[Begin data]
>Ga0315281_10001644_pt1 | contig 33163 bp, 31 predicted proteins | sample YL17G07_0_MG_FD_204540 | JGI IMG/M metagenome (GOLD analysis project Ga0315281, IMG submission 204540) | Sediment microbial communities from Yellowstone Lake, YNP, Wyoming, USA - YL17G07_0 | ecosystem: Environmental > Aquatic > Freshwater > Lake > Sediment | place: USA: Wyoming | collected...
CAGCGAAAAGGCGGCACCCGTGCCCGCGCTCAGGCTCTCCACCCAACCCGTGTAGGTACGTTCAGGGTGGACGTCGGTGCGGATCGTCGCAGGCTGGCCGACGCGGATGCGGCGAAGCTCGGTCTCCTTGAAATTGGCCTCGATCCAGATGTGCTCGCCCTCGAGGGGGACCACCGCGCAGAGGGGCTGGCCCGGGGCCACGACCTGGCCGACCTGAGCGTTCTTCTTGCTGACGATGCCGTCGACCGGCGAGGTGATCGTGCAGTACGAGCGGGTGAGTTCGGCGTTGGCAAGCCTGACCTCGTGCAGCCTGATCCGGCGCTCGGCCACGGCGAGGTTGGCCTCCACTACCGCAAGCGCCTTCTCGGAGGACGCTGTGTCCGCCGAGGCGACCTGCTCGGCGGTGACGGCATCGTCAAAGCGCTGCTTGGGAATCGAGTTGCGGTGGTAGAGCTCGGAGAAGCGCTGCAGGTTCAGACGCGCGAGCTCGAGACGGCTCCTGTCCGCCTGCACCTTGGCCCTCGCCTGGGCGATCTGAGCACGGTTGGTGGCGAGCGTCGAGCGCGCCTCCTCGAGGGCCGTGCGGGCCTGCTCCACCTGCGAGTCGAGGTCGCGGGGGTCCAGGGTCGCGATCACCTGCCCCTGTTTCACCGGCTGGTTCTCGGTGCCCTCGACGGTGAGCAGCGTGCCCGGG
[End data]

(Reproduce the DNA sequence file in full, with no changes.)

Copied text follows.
>Ga0315281_10001644_pt1 | contig 33163 bp, 31 predicted proteins | sample YL17G07_0_MG_FD_204540 | JGI IMG/M metagenome (GOLD analysis project Ga0315281, IMG submission 204540) | Sediment microbial communities from Yellowstone Lake, YNP, Wyoming, USA - YL17G07_0 | ecosystem: Environmental > Aquatic > Freshwater > Lake > Sediment | place: USA: Wyoming | collected...
CAGCGAAAAGGCGGCACCCGTGCCCGCGCTCAGGCTCTCCACCCAACCCGTGTAGGTACGTTCAGGGTGGACGTCGGTGCGGATCGTCGCAGGCTGGCCGACGCGGATGCGGCGAAGCTCGGTCTCCTTGAAATTGGCCTCGATCCAGATGTGCTCGCCCTCGAGGGGGACCACCGCGCAGAGGGGCTGGCCCGGGGCCACGACCTGGCCGACCTGAGCGTTCTTCTTGCTGACGATGCCGTCGACCGGCGAGGTGATCGTGCAGTACGAGCGGGTGAGTTCGGCGTTGGCAAGCCTGACCTCGTGCAGCCTGATCCGGCGCTCGGCCACGGCGAGGTTGGCCTCCACTACCGCAAGCGCCTTCTCGGAGGACGCTGTGTCCGCCGAGGCGACCTGCTCGGCGGTGACGGCATCGTCAAAGCGCTGCTTGGGAATCGAGTTGCGGTGGTAGAGCTCGGAGAAGCGCTGCAGGTTCAGACGCGCGAGCTCGAGACGGCTCCTGTCCGCCTGCACCTTGGCCCTCGCCTGGGCGATCTGAGCACGGTTGGTGGCGAGCGTCGAGCGCGCCTCCTCGAGGGCCGTGCGGGCCTGCTCCACCTGCGAGTCGAGGTCGCGGGGGTCCAGGGTCGCGATCACCTGCCCCTGTTTCACCGGCTGGTTCTCGGTGCCCTCGACGGTGAGCAGCGTGCCCGGG